Steve Mumford traveled to Iraq several times to chronicle the war as a painter and illustrator. He was riding in a tank during a mission in Baquba when "the vehicle I was in was hit with two rocket-propelled grenades ... Things like that would sometimes happen and they were not, as it turned out, really useful – you couldn't possibly hold a pen or a pencil straight during that kind of thing."
Mumford traces his desire to chronicle military life to the paintings Winslow Homer made during the Civil War. Homer is best remembered now for seascapes and images of children playing, but he made his name as a correspondent for Harper's Weekly with images like Rainy Day in Camp, which Mumford had seen as a young artist visiting the Metropolitan Museum.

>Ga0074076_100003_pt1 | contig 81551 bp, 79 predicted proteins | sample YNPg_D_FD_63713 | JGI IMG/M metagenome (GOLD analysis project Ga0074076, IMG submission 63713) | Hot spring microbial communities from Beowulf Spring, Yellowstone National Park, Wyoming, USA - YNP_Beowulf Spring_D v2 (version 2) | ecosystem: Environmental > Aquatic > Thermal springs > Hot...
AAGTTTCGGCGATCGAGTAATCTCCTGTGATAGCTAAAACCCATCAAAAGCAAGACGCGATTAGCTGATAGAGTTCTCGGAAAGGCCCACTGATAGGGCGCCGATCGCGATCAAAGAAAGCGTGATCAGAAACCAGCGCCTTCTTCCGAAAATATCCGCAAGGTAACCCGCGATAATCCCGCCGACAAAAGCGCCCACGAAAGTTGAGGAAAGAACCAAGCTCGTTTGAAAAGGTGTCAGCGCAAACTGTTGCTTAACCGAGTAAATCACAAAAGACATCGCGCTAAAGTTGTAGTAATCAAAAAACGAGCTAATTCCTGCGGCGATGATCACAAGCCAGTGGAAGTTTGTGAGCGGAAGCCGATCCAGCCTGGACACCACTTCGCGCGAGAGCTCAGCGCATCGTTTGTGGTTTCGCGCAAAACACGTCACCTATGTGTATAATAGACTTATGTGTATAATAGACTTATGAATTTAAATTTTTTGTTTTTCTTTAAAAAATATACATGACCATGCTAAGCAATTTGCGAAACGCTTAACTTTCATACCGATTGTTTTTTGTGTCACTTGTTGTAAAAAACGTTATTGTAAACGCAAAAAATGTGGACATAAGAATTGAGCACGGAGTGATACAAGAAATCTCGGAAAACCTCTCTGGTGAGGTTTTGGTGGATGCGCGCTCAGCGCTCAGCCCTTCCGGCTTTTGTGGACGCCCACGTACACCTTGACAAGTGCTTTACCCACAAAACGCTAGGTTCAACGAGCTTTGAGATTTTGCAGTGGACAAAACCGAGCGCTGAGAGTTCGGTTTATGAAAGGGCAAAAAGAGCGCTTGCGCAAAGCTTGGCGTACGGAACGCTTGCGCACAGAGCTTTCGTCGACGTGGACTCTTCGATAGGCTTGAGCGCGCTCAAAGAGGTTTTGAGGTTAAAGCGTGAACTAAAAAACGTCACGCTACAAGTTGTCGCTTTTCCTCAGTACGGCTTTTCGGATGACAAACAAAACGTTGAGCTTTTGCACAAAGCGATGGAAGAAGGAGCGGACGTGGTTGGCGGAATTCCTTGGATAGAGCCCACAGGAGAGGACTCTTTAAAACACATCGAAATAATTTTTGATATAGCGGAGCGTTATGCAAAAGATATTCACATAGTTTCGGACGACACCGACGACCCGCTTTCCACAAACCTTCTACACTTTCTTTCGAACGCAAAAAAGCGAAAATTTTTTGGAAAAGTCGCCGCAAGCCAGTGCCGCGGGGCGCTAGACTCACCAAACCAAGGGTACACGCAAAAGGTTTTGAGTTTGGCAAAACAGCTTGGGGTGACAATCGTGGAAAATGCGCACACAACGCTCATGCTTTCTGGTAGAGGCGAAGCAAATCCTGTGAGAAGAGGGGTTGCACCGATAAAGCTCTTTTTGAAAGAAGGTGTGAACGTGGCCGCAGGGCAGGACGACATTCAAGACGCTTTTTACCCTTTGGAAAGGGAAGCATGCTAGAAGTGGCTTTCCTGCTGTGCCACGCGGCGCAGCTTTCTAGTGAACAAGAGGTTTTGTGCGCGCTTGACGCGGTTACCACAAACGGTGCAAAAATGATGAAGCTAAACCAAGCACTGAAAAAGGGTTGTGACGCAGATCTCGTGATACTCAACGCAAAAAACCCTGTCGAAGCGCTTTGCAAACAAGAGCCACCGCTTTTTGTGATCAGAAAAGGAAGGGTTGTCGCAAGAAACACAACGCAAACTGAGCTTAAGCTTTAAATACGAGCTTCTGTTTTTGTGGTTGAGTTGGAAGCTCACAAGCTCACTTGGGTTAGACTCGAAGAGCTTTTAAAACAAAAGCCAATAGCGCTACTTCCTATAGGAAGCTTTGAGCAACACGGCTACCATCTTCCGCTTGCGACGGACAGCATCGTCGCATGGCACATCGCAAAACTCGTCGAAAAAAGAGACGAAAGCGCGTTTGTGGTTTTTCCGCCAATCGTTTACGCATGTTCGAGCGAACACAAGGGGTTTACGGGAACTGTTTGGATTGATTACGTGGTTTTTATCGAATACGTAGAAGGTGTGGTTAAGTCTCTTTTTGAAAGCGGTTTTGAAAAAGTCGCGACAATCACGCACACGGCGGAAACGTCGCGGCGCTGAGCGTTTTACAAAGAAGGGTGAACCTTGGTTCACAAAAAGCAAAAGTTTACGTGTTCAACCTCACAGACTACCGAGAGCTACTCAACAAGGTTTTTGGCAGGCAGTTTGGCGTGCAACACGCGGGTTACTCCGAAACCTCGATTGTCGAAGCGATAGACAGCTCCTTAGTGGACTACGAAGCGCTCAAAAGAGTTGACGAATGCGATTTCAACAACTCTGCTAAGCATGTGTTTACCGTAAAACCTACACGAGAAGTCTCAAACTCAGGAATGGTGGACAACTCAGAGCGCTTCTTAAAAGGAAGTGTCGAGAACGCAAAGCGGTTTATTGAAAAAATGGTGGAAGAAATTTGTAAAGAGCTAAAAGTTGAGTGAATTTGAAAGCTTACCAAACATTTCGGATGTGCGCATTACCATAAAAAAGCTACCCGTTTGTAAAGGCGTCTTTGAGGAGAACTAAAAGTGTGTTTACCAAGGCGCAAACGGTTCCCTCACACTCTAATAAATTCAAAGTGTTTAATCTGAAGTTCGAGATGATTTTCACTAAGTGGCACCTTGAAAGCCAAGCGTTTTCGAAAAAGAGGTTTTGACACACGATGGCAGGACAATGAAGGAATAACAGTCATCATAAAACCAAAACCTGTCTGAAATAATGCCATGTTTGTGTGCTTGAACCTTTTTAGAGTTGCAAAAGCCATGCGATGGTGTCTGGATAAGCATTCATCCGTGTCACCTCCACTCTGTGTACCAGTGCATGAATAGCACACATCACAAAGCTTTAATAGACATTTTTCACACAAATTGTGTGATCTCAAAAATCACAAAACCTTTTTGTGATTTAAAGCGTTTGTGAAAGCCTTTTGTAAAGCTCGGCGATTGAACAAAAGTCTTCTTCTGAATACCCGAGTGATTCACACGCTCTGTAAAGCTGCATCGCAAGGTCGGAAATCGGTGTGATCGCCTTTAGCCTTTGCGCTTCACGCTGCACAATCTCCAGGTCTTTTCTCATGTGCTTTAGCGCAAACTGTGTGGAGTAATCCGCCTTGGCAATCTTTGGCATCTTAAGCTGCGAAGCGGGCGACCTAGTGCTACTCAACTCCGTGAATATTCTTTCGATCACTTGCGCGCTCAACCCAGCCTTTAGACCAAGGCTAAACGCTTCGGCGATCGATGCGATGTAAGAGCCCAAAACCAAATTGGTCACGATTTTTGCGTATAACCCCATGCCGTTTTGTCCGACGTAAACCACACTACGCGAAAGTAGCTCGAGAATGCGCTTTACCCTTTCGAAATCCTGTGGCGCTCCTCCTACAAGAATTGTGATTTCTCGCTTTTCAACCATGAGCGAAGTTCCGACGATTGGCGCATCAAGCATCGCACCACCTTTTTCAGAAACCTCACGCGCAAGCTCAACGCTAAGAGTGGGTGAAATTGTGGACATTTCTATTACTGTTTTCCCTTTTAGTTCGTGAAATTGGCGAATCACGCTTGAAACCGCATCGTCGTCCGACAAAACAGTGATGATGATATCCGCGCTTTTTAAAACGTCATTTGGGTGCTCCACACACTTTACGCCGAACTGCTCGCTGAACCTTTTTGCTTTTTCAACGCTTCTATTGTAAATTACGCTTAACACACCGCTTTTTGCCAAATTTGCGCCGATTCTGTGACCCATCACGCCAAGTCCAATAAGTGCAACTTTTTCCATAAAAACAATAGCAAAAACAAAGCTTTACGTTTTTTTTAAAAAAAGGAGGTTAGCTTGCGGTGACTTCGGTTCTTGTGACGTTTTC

In Iraq, Mumford was constantly mindful of Homer's approach to his Civil War paintings. "It was exactly that insistence that he had on being true to not just what he saw, but to the spirit of what he saw, that makes the work seem so contemporary today. And it's certainly something that I strive for."
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Slideshow: Illustrating War
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